nuclear power. You will be surprised to hear how they have changed
it. As a result of the disaster at Fukushima, I am no longer
nuclear-neutral. I now support the technology.
A crappy old plant with inadequate safety
features was hit by a monster earthquake and a vast tsunami. The
electricity supply failed, knocking out the cooling system. The
reactors began to explode and melt down. The disaster exposed a
familiar legacy of poor design and corner-cutting. Yet, as far as
we know, no one has yet received a lethal dose of radiation.
My latest Wall Street Journal article is on Nick
Humphrey's theory of consciousness, as set out in his fine new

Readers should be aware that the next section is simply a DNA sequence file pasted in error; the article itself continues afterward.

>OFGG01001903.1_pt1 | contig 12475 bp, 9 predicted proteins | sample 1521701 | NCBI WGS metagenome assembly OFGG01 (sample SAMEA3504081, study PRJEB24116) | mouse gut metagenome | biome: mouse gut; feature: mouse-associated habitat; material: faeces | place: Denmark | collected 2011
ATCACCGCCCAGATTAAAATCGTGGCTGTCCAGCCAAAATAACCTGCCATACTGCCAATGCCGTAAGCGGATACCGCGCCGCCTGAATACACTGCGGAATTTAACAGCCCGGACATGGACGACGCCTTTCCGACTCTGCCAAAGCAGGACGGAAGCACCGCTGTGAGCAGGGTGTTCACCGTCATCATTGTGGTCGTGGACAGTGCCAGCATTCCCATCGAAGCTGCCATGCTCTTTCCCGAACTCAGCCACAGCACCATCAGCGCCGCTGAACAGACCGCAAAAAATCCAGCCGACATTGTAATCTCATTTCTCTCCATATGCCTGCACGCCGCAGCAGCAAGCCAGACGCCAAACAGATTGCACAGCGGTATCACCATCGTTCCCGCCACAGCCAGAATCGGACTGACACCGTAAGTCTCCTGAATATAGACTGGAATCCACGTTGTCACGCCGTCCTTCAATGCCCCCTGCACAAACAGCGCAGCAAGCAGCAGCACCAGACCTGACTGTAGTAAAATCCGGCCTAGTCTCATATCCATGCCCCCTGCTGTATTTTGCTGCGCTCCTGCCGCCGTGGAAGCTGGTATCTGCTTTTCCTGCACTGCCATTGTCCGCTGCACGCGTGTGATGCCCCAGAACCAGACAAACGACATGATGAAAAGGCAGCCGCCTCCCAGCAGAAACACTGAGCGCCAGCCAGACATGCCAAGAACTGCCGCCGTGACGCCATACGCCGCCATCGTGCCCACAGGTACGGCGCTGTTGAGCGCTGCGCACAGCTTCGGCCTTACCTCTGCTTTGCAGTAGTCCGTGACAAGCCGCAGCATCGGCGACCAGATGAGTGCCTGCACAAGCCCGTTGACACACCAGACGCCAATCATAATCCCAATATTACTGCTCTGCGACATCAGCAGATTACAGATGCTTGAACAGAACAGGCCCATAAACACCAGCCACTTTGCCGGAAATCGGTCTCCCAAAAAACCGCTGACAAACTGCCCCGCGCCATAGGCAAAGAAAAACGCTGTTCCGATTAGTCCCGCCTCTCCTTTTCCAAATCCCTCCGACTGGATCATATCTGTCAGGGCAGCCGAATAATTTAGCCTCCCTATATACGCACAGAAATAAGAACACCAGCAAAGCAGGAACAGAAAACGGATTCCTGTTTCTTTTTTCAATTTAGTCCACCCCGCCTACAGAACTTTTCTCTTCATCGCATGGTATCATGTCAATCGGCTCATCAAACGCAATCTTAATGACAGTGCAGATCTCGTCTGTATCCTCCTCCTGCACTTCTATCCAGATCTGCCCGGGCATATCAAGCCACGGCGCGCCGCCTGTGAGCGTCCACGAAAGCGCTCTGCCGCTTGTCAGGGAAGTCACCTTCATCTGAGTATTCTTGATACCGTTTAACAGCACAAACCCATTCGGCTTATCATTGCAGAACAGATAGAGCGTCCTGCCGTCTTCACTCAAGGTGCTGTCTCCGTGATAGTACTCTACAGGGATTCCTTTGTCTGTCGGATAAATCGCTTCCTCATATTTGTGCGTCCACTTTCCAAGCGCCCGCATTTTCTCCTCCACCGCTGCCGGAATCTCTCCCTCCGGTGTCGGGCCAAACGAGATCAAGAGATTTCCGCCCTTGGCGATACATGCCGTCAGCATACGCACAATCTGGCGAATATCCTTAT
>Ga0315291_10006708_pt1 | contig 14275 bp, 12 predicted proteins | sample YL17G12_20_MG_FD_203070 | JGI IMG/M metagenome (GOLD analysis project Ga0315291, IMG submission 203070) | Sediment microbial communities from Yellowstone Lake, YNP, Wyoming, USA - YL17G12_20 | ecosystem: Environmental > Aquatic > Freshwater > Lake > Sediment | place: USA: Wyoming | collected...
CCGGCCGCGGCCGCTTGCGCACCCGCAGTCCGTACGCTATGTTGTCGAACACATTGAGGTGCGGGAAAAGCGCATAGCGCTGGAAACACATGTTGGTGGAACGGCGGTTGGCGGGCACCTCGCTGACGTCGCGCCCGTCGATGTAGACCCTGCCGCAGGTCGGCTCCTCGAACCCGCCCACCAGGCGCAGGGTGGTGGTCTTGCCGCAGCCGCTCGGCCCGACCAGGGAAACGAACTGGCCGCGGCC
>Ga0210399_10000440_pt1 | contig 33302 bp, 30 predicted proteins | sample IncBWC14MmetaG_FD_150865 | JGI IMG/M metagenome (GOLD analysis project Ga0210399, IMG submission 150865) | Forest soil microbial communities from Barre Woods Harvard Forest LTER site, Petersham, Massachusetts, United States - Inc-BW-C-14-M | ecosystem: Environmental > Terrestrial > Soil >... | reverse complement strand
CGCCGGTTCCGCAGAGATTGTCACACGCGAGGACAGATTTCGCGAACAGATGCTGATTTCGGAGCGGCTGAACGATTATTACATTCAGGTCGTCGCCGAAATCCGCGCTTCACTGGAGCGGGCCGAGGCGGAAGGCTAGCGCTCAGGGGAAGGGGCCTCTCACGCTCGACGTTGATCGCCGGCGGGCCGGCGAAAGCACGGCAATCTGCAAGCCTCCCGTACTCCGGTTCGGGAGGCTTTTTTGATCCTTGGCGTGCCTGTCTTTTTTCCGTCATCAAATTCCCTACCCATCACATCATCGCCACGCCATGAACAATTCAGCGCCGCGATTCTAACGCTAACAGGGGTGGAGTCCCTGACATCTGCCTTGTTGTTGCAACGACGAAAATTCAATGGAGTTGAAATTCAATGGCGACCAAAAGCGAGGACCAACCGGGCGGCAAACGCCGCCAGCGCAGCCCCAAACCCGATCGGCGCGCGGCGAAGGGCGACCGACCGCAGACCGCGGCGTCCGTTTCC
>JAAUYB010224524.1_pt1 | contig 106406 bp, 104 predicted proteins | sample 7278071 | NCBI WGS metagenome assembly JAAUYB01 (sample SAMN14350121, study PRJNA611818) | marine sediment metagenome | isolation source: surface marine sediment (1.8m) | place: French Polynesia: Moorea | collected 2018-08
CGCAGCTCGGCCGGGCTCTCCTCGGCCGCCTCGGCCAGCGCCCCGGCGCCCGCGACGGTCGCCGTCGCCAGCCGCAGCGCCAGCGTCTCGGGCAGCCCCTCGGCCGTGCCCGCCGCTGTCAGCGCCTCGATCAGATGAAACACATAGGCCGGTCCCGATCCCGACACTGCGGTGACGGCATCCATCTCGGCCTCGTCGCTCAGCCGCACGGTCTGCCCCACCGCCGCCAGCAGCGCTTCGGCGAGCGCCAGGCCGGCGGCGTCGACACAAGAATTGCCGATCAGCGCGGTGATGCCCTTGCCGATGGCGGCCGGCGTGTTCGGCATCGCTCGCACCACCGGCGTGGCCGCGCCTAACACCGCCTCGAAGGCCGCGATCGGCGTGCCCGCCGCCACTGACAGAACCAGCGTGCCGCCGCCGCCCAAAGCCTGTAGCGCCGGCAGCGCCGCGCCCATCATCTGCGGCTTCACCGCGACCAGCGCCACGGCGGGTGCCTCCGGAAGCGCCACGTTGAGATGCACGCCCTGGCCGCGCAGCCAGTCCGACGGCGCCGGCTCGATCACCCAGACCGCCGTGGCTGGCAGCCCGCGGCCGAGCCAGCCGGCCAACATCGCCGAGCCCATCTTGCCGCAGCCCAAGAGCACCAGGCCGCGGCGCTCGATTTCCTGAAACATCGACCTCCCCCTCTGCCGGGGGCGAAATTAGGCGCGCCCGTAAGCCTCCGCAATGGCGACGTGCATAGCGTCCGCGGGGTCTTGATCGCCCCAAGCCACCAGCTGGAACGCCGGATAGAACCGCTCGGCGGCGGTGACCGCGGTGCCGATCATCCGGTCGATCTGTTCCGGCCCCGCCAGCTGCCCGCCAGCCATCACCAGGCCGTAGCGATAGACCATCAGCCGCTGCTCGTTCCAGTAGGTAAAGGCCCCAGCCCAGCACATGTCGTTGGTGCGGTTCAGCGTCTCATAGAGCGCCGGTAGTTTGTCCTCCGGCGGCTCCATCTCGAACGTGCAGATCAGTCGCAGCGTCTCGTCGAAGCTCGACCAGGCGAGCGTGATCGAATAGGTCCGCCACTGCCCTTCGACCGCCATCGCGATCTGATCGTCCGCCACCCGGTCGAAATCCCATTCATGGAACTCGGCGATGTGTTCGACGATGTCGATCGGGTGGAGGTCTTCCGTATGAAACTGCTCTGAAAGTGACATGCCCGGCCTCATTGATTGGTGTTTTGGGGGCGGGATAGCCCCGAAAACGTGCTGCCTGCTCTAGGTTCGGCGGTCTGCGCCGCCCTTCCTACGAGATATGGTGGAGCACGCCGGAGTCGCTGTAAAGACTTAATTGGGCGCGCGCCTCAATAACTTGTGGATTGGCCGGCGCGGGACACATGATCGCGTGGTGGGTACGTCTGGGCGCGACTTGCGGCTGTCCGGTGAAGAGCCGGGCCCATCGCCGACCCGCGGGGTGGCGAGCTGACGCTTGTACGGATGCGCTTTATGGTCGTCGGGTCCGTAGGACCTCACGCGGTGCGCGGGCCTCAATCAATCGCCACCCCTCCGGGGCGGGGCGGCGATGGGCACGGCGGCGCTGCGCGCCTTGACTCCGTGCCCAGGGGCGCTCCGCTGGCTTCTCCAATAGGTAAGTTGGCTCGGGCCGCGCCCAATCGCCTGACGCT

book Soul Dust
In 'The Theory of Moral Sentiments," published in 1759, Adam
Smith boldly recast the question of virtue in terms of what we now
call empathy (but which he called sympathy). Smith argued that we
are good to each other because empathy allows us to imagine both
the pleasure and the suffering experienced by our fellow beings.
Even when alone, he suggested, our morality comes from adopting the
perspective of an imagined "impartial spectator."
I have written two articles in the past few days on the
implications of the Fukushima nuclear crisis (accident?, incident?
drama? -- not sure what the right word is).
This was for The Times on 16th March:
Robert Hardman in the Daily Mail writes:
Of course, the modern world is better
equipped than the ancients to survive these cataclysmic disasters.
We have stronger buildings, better communications and international
aid agencies to help the recovery process. But older societies had
a more realistic sense of their place in the world.